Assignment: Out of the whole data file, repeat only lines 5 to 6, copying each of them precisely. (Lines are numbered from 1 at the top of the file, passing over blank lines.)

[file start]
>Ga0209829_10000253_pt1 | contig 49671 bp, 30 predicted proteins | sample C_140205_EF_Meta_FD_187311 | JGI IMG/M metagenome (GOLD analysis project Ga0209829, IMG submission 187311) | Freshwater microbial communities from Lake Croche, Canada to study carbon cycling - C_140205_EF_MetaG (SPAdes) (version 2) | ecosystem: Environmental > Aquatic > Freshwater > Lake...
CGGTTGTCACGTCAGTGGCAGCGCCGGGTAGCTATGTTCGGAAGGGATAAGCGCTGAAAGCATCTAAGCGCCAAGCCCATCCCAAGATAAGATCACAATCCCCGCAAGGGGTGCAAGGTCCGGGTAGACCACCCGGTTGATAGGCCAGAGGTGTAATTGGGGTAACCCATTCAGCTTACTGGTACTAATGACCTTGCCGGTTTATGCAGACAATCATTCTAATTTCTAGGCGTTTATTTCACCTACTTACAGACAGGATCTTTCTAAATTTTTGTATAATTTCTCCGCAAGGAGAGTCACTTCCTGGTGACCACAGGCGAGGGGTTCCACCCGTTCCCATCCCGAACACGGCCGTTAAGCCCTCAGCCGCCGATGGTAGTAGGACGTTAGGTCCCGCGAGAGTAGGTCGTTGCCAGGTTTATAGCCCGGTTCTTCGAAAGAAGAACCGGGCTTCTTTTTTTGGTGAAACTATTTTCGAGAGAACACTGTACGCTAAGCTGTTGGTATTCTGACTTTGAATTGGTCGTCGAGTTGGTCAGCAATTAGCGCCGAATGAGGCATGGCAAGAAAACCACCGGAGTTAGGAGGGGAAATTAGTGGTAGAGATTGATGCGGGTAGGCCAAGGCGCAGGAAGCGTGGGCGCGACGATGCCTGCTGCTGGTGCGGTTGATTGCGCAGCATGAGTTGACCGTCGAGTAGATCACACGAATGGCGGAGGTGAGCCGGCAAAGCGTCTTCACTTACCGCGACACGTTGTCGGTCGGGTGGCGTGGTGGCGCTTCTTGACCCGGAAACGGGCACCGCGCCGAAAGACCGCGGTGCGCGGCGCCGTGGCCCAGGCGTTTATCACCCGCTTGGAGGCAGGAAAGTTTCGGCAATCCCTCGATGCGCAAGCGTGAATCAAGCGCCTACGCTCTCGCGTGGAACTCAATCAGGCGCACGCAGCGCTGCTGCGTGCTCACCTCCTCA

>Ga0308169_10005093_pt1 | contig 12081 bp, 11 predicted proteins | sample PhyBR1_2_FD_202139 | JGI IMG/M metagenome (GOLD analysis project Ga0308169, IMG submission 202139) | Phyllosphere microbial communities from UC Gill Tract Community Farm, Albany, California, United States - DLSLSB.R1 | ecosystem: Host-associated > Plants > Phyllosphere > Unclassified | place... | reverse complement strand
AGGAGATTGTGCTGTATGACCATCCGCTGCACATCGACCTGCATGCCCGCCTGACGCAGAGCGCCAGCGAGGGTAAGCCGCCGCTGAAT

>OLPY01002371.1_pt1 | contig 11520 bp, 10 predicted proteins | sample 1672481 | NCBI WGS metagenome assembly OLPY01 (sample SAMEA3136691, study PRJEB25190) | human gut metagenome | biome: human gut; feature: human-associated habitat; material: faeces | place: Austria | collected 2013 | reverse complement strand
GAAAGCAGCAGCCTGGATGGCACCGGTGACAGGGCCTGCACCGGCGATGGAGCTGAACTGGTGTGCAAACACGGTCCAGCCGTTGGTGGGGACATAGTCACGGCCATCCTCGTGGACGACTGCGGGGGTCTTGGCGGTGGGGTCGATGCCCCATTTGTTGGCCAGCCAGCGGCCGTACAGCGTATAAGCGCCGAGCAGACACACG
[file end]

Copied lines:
>OLPY01002371.1_pt1 | contig 11520 bp, 10 predicted proteins | sample 1672481 | NCBI WGS metagenome assembly OLPY01 (sample SAMEA3136691, study PRJEB25190) | human gut metagenome | biome: human gut; feature: human-associated habitat; material: faeces | place: Austria | collected 2013 | reverse complement strand
GAAAGCAGCAGCCTGGATGGCACCGGTGACAGGGCCTGCACCGGCGATGGAGCTGAACTGGTGTGCAAACACGGTCCAGCCGTTGGTGGGGACATAGTCACGGCCATCCTCGTGGACGACTGCGGGGGTCTTGGCGGTGGGGTCGATGCCCCATTTGTTGGCCAGCCAGCGGCCGTACAGCGTATAAGCGCCGAGCAGACACACG